When no bed is available, blankets are a lifeline for Portland’s homeless

Stewart, from the Connect program, gathers up blankets for guests.

Stewart, from the Connect program, gathers up the best throw blankets they can find for guests.

It’s evening and shelters are at capacity. It’s raining, it’s cold and it’s time to seek out a place to sleep. Where do you go if you have nowhere to go? How do you stay warm? Will you find somewhere safe and comfortable to sleep?

For anyone dealing with the troubling reality of life on the streets, these are all very real questions that men and women experiencing homelessness have to think about daily. They are also questions that can often be answered with the power of one thing: a blanket.

“A blanket is our last attempt to accommodate people for sleeping on any given night. When we don’t have a blanket to give out, it’s a heartbreaking moment. It’s our last option,” Guest Care Specialist Andrew Hall said.

The Guest Care Center fills up with men looking for a good night's rest.

The Guest Care Center fills up with men looking for a good night’s rest.

For Portland Rescue Mission, our hope and goal is to get everyone who needs one a bed for the night and, ultimately, off the streets and into a new life of hope and restoration. When our Burnside Shelter is at capacity, though, handing out blankets becomes the next best option. Blankets become a lifeline and offer a final attempt to provide some semblance of relief and peace for the men and women who, at the very least, need a warm, thick and comfortable option for having to spend the night on the streets.

In response, our blanket exchange program has become a vital part of our ministry.

“I’ve slept in the bushes with my coat wrapped around me. I’ve stayed up at night because it was too cold to sleep. I’ve even sat on a bench in the transit mall just to keep warm,” said Gary, one of the men in our Connect program. “There’s just no comfort to be found without a blanket.”

To the benefit of our many men and women guests who come to the Mission for support, our blanket exchange program has also become one of our most unique resources that we offer. Anytime someone brings us a blanket, we’ll exchange him or her a fresh clean one, no matter what.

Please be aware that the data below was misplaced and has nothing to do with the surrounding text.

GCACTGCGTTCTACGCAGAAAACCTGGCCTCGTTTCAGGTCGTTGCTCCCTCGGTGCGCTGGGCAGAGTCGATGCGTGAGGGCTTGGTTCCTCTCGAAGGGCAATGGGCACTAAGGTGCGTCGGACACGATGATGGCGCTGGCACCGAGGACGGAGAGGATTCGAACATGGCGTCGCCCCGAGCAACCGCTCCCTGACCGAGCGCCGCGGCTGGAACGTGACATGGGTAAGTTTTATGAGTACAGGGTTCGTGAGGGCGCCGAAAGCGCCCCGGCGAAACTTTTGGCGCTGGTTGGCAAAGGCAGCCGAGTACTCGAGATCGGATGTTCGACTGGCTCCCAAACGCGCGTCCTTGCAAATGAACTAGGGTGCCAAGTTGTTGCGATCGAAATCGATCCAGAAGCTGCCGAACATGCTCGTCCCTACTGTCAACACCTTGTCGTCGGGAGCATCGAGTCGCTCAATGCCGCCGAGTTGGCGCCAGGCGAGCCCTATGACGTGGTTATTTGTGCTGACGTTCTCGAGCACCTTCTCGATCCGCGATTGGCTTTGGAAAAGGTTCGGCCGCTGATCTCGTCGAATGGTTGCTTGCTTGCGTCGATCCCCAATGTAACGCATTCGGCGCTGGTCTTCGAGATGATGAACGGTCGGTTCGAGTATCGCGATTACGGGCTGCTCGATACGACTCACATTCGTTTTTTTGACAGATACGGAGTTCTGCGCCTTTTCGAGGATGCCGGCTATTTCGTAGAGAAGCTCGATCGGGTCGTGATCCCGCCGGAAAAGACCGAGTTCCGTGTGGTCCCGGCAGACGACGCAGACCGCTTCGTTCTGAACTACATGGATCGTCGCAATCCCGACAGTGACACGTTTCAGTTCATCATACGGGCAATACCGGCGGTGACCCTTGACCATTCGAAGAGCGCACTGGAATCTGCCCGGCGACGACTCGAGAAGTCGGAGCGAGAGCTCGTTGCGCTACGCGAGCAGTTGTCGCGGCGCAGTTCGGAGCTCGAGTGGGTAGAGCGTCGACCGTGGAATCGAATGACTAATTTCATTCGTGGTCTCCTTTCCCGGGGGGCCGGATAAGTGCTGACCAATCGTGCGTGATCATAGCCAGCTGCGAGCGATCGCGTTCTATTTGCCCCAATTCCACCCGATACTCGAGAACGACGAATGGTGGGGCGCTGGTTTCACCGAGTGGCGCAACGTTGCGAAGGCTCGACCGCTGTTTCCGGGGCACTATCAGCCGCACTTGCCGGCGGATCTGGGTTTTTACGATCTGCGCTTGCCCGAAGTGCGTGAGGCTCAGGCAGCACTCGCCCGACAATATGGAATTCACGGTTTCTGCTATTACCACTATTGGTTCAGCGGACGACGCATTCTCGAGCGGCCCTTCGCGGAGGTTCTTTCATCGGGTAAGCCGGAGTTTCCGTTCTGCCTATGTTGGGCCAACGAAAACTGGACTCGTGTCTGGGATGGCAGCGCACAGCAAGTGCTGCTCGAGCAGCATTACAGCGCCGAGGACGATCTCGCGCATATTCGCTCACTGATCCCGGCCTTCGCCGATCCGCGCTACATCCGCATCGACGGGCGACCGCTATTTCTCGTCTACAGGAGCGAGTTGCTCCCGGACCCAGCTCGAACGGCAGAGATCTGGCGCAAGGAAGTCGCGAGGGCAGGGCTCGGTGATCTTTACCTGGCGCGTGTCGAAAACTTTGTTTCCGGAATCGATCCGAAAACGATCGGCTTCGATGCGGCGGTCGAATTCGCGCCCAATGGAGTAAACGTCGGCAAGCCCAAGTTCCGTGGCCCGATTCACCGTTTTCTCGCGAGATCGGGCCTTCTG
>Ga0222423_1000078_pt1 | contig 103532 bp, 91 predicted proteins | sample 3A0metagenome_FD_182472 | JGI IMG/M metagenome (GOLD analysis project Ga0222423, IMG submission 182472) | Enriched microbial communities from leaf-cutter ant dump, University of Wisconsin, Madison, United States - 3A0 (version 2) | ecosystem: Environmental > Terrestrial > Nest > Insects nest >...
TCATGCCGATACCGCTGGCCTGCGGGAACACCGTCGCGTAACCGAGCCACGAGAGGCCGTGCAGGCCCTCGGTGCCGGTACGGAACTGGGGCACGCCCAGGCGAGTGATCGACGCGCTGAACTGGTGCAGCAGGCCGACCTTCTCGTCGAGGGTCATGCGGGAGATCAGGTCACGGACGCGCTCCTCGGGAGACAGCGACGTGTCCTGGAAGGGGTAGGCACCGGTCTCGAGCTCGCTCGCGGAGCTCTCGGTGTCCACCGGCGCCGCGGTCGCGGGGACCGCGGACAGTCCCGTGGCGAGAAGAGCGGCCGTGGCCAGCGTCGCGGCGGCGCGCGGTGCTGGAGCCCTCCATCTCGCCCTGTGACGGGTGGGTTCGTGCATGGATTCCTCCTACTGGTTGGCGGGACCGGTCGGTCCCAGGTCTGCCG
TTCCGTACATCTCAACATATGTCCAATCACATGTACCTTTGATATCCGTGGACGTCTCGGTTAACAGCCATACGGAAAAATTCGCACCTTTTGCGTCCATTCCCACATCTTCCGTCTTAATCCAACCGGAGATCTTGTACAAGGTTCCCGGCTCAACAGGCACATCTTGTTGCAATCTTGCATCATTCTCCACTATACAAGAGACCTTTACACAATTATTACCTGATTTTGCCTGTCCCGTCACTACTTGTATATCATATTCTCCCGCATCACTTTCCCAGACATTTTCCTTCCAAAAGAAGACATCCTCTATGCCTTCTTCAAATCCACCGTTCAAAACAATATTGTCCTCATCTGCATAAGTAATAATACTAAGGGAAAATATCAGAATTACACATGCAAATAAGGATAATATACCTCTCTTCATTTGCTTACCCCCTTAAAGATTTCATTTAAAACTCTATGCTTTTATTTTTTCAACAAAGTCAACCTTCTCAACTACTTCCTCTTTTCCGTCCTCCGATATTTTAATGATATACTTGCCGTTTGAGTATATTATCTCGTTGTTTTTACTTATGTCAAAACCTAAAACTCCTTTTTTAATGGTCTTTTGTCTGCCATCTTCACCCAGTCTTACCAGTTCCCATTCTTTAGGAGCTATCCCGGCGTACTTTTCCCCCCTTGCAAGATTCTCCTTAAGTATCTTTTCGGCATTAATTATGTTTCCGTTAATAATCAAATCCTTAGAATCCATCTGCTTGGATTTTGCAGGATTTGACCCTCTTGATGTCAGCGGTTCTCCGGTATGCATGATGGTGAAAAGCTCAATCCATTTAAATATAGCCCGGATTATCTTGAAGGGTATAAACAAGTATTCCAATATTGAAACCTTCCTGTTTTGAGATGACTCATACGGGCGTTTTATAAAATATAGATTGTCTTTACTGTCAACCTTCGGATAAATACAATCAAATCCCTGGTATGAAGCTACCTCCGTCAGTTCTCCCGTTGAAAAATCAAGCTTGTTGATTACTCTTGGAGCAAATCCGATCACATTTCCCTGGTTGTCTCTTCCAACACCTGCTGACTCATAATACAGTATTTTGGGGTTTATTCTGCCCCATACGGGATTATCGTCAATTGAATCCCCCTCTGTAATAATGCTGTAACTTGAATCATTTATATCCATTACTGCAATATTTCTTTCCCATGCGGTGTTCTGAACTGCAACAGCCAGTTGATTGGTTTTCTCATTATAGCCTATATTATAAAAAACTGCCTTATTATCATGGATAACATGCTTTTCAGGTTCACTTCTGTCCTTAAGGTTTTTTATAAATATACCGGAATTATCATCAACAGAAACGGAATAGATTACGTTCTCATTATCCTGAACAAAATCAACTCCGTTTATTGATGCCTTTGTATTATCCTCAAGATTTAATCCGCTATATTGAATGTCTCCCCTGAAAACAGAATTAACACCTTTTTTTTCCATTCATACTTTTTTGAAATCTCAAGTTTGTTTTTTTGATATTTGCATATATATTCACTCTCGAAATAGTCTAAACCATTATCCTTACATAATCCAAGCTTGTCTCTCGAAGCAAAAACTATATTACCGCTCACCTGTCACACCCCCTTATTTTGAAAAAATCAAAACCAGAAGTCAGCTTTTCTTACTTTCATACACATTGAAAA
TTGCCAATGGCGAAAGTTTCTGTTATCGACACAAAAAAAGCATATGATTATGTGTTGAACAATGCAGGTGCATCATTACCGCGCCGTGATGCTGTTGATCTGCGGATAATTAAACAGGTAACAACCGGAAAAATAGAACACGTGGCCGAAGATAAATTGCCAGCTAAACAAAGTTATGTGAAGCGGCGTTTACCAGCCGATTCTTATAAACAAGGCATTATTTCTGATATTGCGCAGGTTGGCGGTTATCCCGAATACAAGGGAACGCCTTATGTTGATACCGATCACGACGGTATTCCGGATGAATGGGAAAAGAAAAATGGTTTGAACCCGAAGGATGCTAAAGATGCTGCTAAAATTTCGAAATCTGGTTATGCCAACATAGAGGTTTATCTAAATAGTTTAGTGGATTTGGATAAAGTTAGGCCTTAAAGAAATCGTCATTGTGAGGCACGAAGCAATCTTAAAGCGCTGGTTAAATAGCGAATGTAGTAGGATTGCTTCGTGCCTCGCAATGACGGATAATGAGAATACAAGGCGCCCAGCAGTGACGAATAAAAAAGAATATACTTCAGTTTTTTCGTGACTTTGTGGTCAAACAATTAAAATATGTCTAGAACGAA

“Our policy is that every time a blanket is used, we’re going to wash it before it’s used by someone else,” said Director of Burnside Services Timothy Desper. “There are probably blankets in rotation that have been through 100 cycles. It’s a great use of our resources to continue providing them …

“When our guests get a blanket from us, we want them to have a nice, clean, valued experience with it.”

It’s also a ministry at the Burnside Shelter that goes beyond the need for warmth. It provides something else entirely.

“For many of these guys, they see the hand of God in a blanket,” Gary explained. “Especially this time of year when you’ve got to have that extra covering and your coat just isn’t enough. … With a blanket, it becomes much easier to sleep just about anywhere.”

Blankets start being handed out after dinner at the Burnside Shelter.

Blankets start being handed out after dinner at the Burnside Shelter.

The blanket exchange program is one of the essential elements of our Hope Ministries. If you stepped inside the Burnside Shelter on any given evening after dinner, without fail, you’ll see blankets being handed out on a regular basis. After our Burnside Shelter beds and mats are filled, the blankets become top priority for our guests. This means that if you want to donate to the Mission, gifting high-quality blankets is one of the best ways to give hope and restore life to the men and women experiencing homelessness.

The ideal blanket for most effectively helping those individuals is ones that are twin size and washable. Unfortunately, while disaster blankets and other one-time use blankets are okay, they’re often used only as a last resort, in hopes of minimizing the amount of unnecessary trash on the streets. Our blanket exchange program also keeps soiled blankets from being discarded and left on the sidewalks.

“The reality of Oregon is that blankets will get wet,” Tim said. “Any blanket that cannot be washed will probably be used once and thrown away.

“And if the blankets are too big or too fluffy, like those that are king-sized, it can be very cumbersome for someone on the street. Twin-sized blankets are much easier to use, and much more versatile.” Smaller fleece blankets can also be troublesome because they simply don’t provide enough warmth.

“We’ll accept any blankets back [from guests], even if we didn’t hand them out. Our guests know they can not only pick up a clean blanket, but bring it back the next day and get a new one,” Tim explained. “The acquisition of necessary stuff on the street is one of the biggest barriers to being able to navigate life. So by not having to carry around a blanket, it becomes one less burden they have to worry about that we can do for them.”

For more information on how you can donate items to the Mission, go to PortlandRescueMission.org/DonateItems.